Human use of Earth’s natural resources is making the air, oceans, freshwaters, and soils more acidic, according to a U.S. Geological Survey — University of Virginia study available online in the journal, Applied Geochemistry. This comprehensive review, the first on this topic to date, found the mining and burning of coal, the mining and smelting of metal ores, and the use of nitrogen fertilizer are the major causes of chemical oxidation processes that end generate acid in the Earth-surface environment. These widespread activities have increased carbon dioxide in the atmosphere, increasing the relative acidity of oceans; produced acid rain that has increased the acidity of freshwater bodies and soils; produced drainage from mines that has increased the acidity of freshwater streams and groundwater; and added nitrogen to crop lands that has increased the acidity of soils.
Although there are many mechanisms of global acidification, the focus in this new study is on the major ones, including emissions from combustion of fossil fuels and smelting of ores, mining of coal and metal ores, and application of nitrogen fertilizer to soils.
These widespread activities have resulted in:
(1) Increased CO2 concentration in the atmosphere that acidifies the oceans;
(2) Acidic atmospheric deposition that acidifies soils and bodies of freshwater;
(3) Acid mine drainage that acidifies bodies of freshwater and groundwaters;
(4) Nitrification that acidifies soils.
There are natural geochemical reactions of mineral weathering and ion exchange work to buffer acidification, the slow reaction rates or the limited abundance of reactant phases are not enough. Relatively recent modifications of resource extraction and usage in some regions of the world have begun to ameliorate local acidification, but expanding use of resources in other regions is causing environmental acidification in previously unnoticed places. In other words, some countries try to reduce these effects while others are more eager to expand and develop.
"We believe that this study is the first attempt to assess all of the major human activities that are making Earth more acidic," said USGS scientist Karen Rice, who led the study. "We hope others will use this as a starting point for making scientific and management progress to preserve the atmosphere, waters, and soils that support human life."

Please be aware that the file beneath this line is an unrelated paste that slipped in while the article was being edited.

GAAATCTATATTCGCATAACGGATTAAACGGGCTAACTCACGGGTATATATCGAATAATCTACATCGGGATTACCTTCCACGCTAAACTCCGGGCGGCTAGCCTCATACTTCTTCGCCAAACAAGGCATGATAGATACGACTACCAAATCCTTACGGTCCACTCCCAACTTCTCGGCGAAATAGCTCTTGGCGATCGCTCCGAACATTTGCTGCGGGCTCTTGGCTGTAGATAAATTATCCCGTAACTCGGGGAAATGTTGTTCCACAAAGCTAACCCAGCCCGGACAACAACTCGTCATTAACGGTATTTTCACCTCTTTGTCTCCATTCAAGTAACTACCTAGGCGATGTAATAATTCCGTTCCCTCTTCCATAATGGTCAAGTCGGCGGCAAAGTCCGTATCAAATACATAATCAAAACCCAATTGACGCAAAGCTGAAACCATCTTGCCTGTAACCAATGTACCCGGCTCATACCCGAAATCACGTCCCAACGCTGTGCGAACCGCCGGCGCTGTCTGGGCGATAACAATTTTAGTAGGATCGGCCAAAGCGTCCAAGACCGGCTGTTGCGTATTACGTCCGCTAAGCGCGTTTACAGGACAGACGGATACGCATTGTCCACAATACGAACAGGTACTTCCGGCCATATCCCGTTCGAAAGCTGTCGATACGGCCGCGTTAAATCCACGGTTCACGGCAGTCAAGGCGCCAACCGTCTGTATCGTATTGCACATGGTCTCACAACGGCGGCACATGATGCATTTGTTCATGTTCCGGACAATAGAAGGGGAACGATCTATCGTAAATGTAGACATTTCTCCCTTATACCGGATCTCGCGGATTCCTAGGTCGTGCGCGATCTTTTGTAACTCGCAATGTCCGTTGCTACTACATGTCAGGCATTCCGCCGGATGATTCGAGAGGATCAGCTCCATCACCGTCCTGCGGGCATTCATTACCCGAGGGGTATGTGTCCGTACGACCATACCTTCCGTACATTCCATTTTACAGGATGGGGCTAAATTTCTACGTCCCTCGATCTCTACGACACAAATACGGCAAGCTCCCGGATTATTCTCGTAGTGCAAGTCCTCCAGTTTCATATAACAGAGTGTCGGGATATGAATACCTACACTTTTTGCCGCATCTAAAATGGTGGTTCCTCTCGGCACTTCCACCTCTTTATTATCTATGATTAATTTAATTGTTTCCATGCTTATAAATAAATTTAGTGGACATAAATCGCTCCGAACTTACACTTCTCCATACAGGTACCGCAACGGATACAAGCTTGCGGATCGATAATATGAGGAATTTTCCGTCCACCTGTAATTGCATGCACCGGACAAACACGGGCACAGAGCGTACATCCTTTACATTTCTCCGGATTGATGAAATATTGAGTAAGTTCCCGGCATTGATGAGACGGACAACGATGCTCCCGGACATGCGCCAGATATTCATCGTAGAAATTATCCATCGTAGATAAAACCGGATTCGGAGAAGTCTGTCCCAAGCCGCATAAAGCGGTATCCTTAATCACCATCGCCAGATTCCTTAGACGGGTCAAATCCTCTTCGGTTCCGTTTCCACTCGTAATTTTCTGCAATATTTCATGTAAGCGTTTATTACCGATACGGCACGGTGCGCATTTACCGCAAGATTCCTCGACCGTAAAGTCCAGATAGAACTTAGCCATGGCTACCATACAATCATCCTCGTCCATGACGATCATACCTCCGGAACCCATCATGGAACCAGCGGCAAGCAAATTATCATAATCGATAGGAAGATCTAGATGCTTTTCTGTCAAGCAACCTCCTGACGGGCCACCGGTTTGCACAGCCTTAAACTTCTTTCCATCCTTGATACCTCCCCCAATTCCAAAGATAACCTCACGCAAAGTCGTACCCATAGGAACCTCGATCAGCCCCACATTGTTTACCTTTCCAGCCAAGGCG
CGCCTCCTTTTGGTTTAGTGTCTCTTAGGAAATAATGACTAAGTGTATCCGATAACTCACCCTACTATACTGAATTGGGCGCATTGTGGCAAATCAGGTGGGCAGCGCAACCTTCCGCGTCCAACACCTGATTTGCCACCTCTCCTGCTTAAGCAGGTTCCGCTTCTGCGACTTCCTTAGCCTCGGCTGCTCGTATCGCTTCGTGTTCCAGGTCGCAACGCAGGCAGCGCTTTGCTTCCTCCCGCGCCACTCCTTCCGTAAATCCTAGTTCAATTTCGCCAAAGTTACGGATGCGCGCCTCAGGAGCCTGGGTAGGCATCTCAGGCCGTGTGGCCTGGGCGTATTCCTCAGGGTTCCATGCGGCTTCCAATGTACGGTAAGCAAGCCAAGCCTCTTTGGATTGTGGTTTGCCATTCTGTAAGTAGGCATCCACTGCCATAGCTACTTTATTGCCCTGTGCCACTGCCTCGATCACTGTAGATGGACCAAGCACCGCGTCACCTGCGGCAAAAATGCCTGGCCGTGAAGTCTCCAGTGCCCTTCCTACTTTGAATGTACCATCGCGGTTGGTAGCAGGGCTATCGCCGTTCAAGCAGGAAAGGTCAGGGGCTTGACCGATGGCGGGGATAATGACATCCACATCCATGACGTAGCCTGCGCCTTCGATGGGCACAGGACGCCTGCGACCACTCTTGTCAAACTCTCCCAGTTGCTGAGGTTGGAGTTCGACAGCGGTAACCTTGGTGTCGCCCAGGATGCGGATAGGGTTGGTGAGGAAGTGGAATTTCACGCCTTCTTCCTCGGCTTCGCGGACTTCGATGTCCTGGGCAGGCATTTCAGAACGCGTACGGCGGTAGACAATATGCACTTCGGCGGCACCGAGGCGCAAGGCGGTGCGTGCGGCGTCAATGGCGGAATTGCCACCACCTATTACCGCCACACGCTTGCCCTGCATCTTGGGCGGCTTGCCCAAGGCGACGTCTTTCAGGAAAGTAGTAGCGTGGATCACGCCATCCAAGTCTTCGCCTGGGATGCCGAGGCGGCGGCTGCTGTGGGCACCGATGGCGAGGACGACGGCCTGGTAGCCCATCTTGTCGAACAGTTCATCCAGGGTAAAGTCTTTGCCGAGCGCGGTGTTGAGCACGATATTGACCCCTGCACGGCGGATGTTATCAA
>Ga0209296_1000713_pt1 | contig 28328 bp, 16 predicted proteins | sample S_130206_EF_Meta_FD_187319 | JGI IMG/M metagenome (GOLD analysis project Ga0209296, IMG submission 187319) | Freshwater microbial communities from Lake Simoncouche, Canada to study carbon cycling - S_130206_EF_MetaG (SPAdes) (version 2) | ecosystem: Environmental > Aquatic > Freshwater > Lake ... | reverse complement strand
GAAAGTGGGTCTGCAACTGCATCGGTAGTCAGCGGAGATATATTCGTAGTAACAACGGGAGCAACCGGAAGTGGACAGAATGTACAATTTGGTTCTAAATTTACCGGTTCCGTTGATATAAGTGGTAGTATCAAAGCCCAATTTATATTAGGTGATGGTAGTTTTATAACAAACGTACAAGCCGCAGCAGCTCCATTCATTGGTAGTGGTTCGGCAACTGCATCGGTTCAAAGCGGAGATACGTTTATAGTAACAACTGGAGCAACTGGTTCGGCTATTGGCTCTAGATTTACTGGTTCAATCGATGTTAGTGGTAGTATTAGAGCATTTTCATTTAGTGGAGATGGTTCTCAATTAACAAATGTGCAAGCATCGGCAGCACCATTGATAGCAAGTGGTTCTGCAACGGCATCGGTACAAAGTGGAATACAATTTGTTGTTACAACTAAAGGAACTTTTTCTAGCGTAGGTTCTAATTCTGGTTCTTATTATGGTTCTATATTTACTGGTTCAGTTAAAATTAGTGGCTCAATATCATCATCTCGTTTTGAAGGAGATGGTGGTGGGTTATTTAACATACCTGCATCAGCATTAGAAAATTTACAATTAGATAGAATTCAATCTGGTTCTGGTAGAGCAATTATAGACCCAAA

To examine the global impact of acidification, the researchers developed a series of world maps to show current coal use, nutrient consumption, and copper production and smelting by country. By combining this information with the anticipated population growth through 2050 and the impact of changing technology, regulations and other factors, the researchers address shifting trends in acidification.
"Looking at these maps can help identify where the current hotspots are for producing acidity, The population increase map can help guide policymakers on possible future trends and areas to watch for the development of new hotspots." said Rice.
For example, the populations of some countries in Africa are projected to increase in the near future. To support the growing populations, these countries likely will be forced to apply more nitrogen fertilizer to their crops than they currently use, increasing the acidification of soils and freshwater resources in a region that had not previously been affected.
To look at the impact of the acid producing activities, the researchers characterized the scale of environmental damage from major activities and their components as local, regional, global, or some combination of the three. Generating power by burning coal, for instance, can have local, regional and global impacts. Locally, it can cause acid mine drainage where the coal is mined; regionally, burning it can cause acid rain; globally, the increased carbon dioxide in the atmosphere increases the acidity of the ocean.
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